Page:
to the measure of his means and his abili
ties, he had contributed, in 1S40, as far to
seeuie his re-election as any man in North
Carolina. He entertained gieatrespect for
his abilities, and unlimited confidence in
the soundness of his political principles.
No person appreciated more highly the
dignity and firmness displayed by him,
when President, under the most difficult
conjunctures. And when he did, as he
i should, express his preference, that anoth-
public conduct of that gentleman had long
aitracted his highest admiration. Mr.
I'oole here pronounced a brief but very an-
as'imated panegyric on Mr Calhoun adver
ting to the prodigious energy of his intel
lect his severe and constant devotion, for
more than thirty years, of his powers to the
public service his unimpeachaMe purity
of character, &c, &c. He thought he had
deserved the highest honors of the Repub
lic and would adorn them. The country
owed him much. At his age, if the pay
ment of the debt of public gratitude was
postponed, it might never be discharged.
Mr. Van Buren was the only person whose
claims could compete with Mr. Calhoun's
and he had already enjoyed the honor of
the Piesidency. If the former gentleman,
regarding the great anxiety of the friends
of Mr. Calhoun to bring his name before J I shall best promote their wishes for th
the people, would withdraw his own name! union and stiei.th of ihe Democratic paitv
from the lists, he would thus crown hisby withdrawing Irom what they must now
present great claims upon the gratitude ot
he Republican party. But, whatever may
happen, we must stand together shoulder
to shoulder, in the battle before as. Our
watchword must be "union concession
self-denial every thing for the cause, no-1
hing for men." Thus, and thus only
shall we conquer. Such is the substance
of the eloquent and animated speech of Mr.
Henry 1. Toole.
MR. BUCHANAN'S LETTER.
To the Democrats of Pennsylvania.
Fellow-Citizen: After. long and serious
reflection, I have resolved to withdraw my
name from ihe list of presidential candidates
to be presented before the Democratic na
tional convention This reolu'ion ha been
dictated by an anxious desire to drive dis
cord from tbeanks of the party and secure
the ascendancy of Democratic principles,
both in the State and throughout tbe U
nioo. In arriving at this conclusion, I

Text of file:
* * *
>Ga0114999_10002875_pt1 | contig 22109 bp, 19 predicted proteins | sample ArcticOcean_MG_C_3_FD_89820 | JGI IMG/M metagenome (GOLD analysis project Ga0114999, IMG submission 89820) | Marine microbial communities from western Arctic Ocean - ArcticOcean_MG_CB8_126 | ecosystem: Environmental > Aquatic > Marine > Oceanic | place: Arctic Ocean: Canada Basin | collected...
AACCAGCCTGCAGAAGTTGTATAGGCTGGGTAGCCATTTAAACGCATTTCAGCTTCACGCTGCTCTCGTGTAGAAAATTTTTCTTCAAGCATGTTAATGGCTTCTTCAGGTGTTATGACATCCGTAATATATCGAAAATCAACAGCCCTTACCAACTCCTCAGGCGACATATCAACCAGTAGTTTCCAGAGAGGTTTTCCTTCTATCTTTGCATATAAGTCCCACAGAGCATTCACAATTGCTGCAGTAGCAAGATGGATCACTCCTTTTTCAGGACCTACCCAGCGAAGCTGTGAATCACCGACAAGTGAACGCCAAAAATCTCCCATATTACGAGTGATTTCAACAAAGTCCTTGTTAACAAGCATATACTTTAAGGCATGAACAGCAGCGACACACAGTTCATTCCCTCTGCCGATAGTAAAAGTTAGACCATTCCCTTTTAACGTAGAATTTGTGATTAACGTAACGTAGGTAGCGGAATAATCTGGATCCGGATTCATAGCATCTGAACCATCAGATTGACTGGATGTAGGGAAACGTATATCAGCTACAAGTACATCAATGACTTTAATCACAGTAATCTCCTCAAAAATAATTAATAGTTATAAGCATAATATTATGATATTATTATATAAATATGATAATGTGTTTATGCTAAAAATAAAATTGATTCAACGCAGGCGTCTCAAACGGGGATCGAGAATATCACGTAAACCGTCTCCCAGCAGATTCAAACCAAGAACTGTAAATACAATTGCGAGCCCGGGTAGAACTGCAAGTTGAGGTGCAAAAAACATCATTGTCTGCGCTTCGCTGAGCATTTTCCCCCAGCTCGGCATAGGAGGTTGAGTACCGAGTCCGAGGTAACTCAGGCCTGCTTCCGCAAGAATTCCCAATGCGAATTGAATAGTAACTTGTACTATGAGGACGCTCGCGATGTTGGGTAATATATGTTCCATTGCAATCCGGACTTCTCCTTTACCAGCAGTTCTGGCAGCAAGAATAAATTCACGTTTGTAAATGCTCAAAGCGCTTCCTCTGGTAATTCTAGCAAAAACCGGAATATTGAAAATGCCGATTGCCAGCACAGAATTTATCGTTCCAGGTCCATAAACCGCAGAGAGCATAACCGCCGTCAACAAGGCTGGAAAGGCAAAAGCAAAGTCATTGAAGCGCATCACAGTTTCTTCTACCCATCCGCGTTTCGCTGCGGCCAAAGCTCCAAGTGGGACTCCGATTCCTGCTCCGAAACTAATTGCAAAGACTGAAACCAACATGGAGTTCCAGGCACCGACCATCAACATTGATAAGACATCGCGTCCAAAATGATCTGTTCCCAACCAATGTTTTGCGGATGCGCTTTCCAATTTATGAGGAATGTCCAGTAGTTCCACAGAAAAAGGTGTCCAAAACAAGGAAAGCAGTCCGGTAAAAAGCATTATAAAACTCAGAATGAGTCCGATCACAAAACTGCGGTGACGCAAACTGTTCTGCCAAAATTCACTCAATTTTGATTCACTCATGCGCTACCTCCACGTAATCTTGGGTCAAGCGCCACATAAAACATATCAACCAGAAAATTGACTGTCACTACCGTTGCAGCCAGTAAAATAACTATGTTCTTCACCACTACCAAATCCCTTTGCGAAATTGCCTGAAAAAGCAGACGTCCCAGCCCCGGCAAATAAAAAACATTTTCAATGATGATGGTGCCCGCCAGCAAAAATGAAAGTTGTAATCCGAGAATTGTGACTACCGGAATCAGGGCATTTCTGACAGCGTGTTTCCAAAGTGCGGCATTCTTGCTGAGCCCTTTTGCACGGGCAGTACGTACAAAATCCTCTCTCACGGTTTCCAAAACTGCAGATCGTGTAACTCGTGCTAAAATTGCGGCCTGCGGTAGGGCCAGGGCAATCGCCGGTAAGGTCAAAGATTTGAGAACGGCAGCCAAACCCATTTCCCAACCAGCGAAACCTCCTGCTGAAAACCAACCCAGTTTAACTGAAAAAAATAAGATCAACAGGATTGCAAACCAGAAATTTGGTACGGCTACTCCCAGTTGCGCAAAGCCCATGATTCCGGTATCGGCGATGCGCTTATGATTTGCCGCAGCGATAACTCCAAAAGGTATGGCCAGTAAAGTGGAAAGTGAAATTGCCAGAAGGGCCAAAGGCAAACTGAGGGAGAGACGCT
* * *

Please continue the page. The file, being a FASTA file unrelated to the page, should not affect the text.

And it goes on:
have consulted no human b -ing It is en
tirely my own spontaneous act, and pro
ceeds from the clearest and strongest con
viction of duty.
Whilst thus taking my leave, as your
candidate for the president! d offi- e. I am
animated by a sense of profound gratitude
for the unanimity and enthusiasm with
which you have urged my elevation to the
highest office on earth. This feeling sh II
remain engraven on my heart until lime for
me shall be no longer.
When, in January last, tbe De-mo?ratic
members of our State Leg'slatine, in their
letter addressed to nve, 'pirs'Mited my name
lo the Union as Pennsylvania's favor ite can
didate for the Piesidency, I made some
observations in my answer, to which I de
ire to recall your aiiention I then stated,
that if the Democracy of Pennslvania
hould resolve to off r my name to tt.e na
tional convention as a candidate for the
Presidency, with that degree of nnanimit
vhich could alone give moral force to their
recommendation, 1 fell that I ooght not
to counteract their wishes." Hiis. am
proud to b dieve, they would do with un
exampled unanimity; yet every jnptejudi
ceil man, who has observed the current of
political events since that period, must le
convinced that even the great moral in
flueuce of Ptusylvania with her sister
Mates would be ex rteil in vain io secure
my nomination. Under such circums'an
ces, ought 1, for ari y p e r s o n ; I considers
lions, to suffer the great State which has
bestowed so many honors upon me to ask,
the first time in her history. Tor a presiden
tial candidate of her own, with a certain